A popular thing to do is to have a drink or meal in one of the restaurants hidden away on the second floor above the arches, which gives great views over the square and for people watching.
Tip | As you walk around Arequipa, there are several women in traditional dress (often with a baby lamb in tow) who will ask if you would like your photo with them; note that they expect payment for this. With the adults it’s fine, but we wouldn’t recommend taking or paying for photos with any children doing this. It may seem harsh, but these children should be in school; by paying them money it encourages the parents to have them on the street rather than receiving an education.
Visit San Camilo market
On our two year trip through Latin America, we've visited a countless number of local markets. Although they often all start to look a little similar, every now and again we'll encounter one which reinforces just how fascinating these places can be; San Camilo was exactly that.
Rows of ladies blending together juices and smoothies from a cornucopia of exotic fruits, mummified llama foetuses hanging off stalls, butchers hacking away and selling every usable piece of animal and little black dolls displayed on certain stalls (purportedly to show who has the best produce). We spent about two hours here wandering through the aisles, marvelling at the remarkable array of cheap, fresh produce grown in Peru, from barrels of fat black olives to more variations on the humble potato than one thought possible.
Read Next | Seven Best Day Trips from Arequipa
We'd highly recommend a visit here to everyone - grab some lunch or a smoothie, chat with the sellers and make your tastebuds tingle with some cheap, fresh produce. It's also very photogenic; check out our photo journal here.
How much does it cost | It won't cost you a penny to visit however to try to support the sellers by having lunch or buying your dinner ingredients.
How to get there | From the Plaza de Armas, it's about eight minutes walking distance. Exit the main square via Calle San Francisco then take a left on Consuelo. After walking along this street for two and a half blocks, you'll see one of several market entrances. Or just put ‘San Camilo Mercado’ into Google maps.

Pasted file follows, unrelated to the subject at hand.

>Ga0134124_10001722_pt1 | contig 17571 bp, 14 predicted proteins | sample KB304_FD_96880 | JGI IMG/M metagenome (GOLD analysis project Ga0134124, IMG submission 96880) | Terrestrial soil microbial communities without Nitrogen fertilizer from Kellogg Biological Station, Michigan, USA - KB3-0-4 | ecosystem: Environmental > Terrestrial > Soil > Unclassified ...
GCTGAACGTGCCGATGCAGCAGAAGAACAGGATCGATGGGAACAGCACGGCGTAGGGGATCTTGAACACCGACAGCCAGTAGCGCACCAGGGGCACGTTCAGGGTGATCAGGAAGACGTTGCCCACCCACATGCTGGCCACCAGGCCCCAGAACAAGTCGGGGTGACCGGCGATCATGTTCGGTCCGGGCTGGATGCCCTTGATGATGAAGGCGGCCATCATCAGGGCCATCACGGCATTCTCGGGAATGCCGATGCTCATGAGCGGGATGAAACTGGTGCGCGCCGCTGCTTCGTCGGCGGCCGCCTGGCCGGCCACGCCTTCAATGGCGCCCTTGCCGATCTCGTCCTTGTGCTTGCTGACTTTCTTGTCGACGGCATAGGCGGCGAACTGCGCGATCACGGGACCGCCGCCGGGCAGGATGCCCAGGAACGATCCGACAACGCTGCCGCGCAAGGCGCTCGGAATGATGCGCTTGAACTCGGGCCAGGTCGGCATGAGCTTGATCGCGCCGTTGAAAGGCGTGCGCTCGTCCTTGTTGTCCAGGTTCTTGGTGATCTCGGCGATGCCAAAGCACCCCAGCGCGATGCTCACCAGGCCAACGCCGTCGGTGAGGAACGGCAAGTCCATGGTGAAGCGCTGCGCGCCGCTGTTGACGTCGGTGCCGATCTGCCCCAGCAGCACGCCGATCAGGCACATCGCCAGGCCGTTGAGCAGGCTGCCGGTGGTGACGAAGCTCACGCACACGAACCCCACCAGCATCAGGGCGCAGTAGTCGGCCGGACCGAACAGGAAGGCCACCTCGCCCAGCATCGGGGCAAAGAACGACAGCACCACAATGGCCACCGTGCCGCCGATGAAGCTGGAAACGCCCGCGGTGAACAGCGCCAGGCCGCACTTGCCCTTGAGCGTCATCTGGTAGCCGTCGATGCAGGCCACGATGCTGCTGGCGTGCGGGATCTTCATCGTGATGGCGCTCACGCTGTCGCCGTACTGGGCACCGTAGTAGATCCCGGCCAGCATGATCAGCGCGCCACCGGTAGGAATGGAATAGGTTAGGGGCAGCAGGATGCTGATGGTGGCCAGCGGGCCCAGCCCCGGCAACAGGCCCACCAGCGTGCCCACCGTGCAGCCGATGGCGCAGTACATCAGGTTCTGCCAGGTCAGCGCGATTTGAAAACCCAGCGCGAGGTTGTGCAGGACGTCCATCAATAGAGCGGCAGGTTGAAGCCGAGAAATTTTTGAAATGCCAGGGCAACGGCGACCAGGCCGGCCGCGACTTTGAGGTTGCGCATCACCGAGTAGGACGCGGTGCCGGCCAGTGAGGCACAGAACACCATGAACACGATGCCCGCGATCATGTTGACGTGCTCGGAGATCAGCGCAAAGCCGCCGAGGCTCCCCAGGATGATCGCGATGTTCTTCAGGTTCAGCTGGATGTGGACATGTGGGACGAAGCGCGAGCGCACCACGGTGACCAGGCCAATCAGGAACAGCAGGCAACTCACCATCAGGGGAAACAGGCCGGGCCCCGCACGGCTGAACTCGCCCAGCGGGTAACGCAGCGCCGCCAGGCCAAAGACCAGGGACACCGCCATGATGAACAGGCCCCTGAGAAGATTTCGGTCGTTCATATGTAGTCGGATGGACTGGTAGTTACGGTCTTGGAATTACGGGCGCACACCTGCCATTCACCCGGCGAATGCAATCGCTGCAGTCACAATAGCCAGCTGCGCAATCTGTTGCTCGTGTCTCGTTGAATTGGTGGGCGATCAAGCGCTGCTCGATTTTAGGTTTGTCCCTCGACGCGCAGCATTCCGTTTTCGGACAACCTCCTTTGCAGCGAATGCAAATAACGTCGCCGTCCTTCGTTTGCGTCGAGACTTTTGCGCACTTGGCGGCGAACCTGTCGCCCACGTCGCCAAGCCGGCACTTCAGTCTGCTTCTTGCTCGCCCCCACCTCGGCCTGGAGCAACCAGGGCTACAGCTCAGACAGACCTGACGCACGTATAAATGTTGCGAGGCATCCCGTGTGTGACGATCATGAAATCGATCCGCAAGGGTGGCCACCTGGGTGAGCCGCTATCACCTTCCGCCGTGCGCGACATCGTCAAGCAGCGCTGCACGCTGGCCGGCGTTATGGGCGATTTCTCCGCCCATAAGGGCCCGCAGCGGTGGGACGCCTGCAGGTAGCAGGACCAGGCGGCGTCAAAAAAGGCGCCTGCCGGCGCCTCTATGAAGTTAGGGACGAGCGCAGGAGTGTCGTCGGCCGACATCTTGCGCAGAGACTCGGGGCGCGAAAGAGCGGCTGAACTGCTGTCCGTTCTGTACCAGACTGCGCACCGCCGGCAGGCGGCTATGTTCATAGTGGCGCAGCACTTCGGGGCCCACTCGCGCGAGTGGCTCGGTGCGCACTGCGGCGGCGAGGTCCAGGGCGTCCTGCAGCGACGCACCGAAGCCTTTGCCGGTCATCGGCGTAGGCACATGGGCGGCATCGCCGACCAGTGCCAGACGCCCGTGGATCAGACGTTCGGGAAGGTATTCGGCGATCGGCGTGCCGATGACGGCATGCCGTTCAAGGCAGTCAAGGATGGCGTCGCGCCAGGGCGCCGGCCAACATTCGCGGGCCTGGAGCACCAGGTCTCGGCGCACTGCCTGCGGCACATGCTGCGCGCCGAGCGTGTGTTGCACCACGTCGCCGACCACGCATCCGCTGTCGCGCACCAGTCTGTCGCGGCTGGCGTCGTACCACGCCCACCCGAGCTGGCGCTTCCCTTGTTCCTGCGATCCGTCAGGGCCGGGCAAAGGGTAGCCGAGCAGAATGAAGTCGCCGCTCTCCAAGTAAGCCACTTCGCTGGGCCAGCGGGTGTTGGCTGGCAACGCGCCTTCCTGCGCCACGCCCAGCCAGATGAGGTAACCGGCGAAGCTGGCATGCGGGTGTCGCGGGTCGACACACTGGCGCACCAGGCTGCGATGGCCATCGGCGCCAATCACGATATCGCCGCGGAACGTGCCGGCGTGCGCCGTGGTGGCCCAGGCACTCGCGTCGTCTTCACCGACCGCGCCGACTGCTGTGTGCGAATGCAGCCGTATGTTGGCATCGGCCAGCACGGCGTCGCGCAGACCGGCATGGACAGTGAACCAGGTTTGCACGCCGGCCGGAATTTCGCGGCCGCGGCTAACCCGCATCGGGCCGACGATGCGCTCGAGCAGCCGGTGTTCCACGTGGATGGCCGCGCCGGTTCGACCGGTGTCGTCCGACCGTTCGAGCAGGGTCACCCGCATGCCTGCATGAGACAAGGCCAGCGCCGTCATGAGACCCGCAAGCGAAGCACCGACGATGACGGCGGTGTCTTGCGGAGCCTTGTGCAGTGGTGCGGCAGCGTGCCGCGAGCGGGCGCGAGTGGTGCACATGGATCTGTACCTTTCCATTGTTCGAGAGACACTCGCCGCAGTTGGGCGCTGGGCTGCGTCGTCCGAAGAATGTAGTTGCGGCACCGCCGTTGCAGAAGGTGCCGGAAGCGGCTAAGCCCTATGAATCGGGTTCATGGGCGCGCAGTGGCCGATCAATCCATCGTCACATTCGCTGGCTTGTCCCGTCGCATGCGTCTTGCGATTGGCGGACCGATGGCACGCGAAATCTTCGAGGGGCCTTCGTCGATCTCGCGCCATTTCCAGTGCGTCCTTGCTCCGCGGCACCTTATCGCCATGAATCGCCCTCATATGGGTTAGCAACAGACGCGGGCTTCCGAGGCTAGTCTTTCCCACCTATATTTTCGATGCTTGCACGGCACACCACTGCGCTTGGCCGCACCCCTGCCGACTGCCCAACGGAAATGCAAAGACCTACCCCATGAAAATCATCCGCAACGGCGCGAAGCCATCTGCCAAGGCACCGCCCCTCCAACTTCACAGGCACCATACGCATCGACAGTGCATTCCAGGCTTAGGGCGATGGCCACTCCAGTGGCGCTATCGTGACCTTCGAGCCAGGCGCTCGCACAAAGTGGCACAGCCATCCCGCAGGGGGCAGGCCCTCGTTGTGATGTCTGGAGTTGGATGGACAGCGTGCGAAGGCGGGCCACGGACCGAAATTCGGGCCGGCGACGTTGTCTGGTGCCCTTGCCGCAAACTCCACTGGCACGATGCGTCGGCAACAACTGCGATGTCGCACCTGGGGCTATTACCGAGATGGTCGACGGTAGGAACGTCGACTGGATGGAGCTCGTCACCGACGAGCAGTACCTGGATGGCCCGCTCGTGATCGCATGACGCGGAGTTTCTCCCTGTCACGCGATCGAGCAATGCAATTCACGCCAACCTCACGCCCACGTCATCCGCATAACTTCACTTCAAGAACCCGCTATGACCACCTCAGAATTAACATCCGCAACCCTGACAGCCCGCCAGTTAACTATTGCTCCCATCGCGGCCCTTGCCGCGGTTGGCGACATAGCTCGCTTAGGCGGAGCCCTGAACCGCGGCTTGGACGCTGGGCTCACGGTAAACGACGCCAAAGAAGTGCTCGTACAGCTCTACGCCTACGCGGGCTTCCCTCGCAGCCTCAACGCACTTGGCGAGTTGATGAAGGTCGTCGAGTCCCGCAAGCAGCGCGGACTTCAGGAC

Enjoy The Best ‘Menu del Dia’ in Arequipa
We tell everyone visiting this part of the world - whether they’re on a budget or not - to bow down and respect the almuerzo and the menu del dia.
A South American institution, this set 2 or 3-course fixed lunch menu means you don’t have to eat out at fancy restaurants for lunch or cook at the hostel - instead rock up to one of the hundreds of local restaurants serving up. It usually involves a starter of soup, then a main of rice, veg, and a protein, with a fresh juice (and sometimes small dessert) all included. With prices from 7 -12 soles being the norm, it’s also an absolute bargain!
However, our top recommendation in Arequipa is Prana (109 Calle Ugarte), a wonderfully busy restaurant on Calle Ugarte offering healthy Peruvian dishes made for vegans and vegetarians. It didn’t exist on our first visit, and we ended up eating there three times on our second trip - and the fact that so many locals come here throughout the week is testament that everyone will like the food (even the staunchest carnivores).
The price of 10 soles per person (£2.3 / $3) is an absolute bargain, and the menu changes daily.
Tip | An honourable mention must also go to the AQP Burger Company (306 Calle Sucre), which serves up mammoth burgers and chips. Very tasty and with loads of vegetarian options too - if you’re hungover or a bit bored of your hostel pasta efforts, go here.
Get lost in Arequipa’s oldest neighbourhood